There is a tremendous amount of drama in House Speaker John Boehner's (R-Ohio) sudden announcement that he plans to resign his position. It comes at a busy time in Washington, shortly after the departure of Pope Francis, at the same time as the arrival of the Chinese president and while Boehner's House is battling to figure how and whether to keep the government running.

In the grand sweep of time, however, Boehner's tenure is less remarkable — at least in duration.

Changes in leadership are not common mid-session, often only occurring after a death, but they have happened before. (We looked at this earlier this month when considering the likelihood that Boehner would be ousted.) As a result, on average, speaker tenures usually last some multiple of 365 days. The median number of days of service as speaker is 1,462 — 365 times four (two congressional terms) plus two days. The average number of days of service is 1,554, thanks to Sam Rayburn's very long tenure.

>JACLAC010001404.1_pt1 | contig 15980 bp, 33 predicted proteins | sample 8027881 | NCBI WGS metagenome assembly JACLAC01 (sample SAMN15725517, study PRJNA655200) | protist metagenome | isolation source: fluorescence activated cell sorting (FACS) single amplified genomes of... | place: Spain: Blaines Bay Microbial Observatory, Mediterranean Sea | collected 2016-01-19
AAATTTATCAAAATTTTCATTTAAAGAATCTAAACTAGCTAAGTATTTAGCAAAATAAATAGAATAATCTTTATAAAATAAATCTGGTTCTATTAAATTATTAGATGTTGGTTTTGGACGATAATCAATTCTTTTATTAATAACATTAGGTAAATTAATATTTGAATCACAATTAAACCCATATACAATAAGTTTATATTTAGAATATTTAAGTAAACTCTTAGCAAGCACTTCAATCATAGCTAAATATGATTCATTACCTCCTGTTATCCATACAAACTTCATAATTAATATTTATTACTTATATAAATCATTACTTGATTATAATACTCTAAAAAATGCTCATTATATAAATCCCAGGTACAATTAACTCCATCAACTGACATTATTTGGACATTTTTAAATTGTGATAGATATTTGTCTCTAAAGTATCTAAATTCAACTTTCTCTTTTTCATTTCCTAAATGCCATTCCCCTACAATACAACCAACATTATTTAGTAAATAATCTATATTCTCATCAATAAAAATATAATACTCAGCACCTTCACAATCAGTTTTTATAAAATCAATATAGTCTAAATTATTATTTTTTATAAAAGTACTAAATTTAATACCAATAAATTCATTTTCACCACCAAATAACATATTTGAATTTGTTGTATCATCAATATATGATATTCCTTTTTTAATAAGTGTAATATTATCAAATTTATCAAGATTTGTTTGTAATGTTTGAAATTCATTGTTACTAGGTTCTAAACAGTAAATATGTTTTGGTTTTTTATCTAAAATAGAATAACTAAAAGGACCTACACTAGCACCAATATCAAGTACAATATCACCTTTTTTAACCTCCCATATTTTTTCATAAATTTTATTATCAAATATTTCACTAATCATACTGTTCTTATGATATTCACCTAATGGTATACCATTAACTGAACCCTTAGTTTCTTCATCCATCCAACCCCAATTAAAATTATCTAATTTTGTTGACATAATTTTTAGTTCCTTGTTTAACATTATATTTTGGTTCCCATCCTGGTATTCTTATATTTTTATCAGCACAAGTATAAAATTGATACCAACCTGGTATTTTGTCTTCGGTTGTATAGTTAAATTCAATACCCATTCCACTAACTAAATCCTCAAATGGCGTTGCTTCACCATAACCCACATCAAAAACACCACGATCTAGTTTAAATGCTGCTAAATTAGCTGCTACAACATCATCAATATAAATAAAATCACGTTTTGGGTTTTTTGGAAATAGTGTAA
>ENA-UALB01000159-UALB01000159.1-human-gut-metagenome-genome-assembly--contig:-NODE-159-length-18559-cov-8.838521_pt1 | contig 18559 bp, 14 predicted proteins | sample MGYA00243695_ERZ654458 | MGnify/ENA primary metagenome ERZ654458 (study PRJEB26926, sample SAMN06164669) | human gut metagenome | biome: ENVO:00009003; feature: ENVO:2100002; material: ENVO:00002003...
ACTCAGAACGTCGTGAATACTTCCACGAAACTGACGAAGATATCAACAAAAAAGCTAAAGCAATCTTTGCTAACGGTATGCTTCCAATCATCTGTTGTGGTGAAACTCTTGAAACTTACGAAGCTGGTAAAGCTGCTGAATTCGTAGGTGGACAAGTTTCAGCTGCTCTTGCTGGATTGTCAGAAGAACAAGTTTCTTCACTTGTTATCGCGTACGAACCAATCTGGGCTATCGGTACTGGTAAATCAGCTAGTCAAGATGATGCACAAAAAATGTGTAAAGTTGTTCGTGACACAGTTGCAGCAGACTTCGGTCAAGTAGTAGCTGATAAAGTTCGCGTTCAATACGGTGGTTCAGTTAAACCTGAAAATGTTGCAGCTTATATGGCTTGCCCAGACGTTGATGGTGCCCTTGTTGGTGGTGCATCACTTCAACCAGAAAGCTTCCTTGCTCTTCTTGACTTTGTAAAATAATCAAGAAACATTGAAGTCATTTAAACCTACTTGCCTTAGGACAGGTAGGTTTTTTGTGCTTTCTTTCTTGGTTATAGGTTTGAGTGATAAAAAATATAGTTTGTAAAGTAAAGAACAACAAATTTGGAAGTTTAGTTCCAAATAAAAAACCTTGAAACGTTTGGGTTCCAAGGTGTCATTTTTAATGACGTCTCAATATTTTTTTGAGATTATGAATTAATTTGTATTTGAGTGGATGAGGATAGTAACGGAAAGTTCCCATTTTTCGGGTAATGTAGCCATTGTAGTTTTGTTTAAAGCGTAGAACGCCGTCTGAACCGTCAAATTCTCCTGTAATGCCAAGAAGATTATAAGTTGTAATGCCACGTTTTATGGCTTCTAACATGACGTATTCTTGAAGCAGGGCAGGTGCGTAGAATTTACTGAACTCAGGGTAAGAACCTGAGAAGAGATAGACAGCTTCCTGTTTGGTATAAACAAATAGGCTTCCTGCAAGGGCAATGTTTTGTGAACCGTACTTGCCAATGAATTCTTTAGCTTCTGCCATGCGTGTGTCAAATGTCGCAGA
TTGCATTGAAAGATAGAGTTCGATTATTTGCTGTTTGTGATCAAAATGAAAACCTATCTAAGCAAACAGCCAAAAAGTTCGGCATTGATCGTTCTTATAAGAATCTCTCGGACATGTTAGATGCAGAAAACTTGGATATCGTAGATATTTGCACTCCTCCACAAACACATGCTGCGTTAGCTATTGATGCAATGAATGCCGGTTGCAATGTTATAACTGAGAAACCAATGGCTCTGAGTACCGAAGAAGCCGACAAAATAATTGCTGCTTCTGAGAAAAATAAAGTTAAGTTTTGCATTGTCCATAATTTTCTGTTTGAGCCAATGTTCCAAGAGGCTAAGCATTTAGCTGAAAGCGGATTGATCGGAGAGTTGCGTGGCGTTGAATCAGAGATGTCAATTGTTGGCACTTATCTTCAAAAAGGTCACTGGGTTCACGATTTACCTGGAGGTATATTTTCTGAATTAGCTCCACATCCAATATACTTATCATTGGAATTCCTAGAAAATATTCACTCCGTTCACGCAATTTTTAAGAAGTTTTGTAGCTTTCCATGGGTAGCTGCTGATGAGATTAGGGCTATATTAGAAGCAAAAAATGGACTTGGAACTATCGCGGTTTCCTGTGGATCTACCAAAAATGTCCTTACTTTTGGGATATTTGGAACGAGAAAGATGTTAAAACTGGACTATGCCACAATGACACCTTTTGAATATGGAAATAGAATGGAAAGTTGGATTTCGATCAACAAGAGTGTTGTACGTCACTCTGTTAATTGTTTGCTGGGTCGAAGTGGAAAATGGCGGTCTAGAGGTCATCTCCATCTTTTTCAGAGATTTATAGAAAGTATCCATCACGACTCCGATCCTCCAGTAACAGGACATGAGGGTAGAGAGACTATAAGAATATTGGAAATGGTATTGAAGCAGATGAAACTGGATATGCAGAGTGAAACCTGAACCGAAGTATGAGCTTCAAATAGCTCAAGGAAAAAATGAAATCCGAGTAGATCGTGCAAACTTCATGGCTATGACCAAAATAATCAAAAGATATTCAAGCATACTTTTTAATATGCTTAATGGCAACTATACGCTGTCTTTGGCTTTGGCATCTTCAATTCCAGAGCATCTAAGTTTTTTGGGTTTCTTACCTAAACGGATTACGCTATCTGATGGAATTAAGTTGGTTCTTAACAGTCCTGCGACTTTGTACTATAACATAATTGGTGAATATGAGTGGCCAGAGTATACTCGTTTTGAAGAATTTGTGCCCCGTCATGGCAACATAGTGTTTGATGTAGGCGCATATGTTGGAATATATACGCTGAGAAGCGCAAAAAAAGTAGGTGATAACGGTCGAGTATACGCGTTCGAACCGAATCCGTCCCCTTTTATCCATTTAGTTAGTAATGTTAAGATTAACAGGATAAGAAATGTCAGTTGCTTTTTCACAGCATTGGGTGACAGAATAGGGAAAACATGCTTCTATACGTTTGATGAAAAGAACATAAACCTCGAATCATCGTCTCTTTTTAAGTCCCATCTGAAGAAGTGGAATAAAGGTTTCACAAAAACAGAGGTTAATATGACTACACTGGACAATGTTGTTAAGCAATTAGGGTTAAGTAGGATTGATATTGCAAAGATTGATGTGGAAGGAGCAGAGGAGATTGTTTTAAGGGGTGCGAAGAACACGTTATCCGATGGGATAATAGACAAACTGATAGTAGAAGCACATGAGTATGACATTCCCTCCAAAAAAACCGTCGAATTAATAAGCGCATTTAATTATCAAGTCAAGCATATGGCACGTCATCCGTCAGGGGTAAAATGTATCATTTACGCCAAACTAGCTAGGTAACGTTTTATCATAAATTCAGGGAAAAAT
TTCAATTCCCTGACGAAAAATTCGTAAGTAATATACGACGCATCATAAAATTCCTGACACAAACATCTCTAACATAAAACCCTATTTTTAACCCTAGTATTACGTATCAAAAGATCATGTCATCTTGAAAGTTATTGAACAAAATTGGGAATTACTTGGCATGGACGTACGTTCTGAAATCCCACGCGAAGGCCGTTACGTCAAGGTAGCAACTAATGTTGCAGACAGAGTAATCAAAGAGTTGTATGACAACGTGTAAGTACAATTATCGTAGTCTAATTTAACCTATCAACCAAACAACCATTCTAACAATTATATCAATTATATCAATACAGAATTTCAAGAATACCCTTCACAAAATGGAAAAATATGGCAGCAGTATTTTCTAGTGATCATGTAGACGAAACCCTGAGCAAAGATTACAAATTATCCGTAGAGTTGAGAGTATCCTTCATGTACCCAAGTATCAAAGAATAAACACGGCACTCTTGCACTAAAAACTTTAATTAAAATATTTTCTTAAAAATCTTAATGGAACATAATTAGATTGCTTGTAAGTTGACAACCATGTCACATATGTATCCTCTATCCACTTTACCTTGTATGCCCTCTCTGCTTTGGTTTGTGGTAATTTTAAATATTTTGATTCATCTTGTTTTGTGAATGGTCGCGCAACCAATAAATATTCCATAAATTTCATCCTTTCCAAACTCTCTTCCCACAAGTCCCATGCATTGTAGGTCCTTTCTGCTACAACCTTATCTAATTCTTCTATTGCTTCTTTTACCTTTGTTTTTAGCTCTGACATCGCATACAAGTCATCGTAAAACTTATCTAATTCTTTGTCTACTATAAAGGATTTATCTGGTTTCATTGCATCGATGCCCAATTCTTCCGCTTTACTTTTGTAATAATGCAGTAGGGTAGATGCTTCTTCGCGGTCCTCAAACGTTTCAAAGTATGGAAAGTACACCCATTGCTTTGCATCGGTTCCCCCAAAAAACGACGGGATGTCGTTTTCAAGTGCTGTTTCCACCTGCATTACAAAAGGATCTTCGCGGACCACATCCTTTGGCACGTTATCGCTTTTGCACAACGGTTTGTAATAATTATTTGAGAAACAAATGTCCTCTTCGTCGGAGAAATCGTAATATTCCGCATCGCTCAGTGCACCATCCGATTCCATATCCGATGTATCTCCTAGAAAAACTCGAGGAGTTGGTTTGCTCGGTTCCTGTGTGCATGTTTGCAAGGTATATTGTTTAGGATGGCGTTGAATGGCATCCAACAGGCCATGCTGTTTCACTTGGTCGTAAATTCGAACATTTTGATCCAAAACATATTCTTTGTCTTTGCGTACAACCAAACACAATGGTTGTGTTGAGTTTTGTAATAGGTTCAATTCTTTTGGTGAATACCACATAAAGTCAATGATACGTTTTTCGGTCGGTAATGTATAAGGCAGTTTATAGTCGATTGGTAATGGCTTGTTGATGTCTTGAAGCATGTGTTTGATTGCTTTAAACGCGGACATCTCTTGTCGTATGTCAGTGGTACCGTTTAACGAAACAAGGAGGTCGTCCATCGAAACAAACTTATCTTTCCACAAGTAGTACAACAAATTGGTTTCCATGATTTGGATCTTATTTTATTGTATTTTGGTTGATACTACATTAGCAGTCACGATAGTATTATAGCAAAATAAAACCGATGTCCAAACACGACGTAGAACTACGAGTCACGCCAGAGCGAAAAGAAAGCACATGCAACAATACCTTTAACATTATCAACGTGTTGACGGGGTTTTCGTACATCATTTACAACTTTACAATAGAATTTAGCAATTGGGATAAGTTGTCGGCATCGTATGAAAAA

Here's every speaker, ordered by length of tenure. (This is combined, so speakers who lost and then regained power have one big total.)

Rayburn's 6,207 days is longer than the 12 shortest speaker tenures combined.

Not adding much to that total is the guy at the bottom, Theodore Medad Pomeroy, who was speaker of the House from 11 a.m. on March 3, 1869, to noon on March 4 — and that was it. (We talked about that previously; long story short was that the sitting speaker had to go be vice president.)

As a constitutionally designated position, there's always been a speaker. The first was the grandly named Frederick Augustus Conrad Muhlenberg. For a long time, speakers served only for one Congress. The last to do that was John Nance Garner, excluding his two successors who both died in office.

There at the end was John Andrew Boehner, a speaker during a remarkable moment but of unremarkable longevity.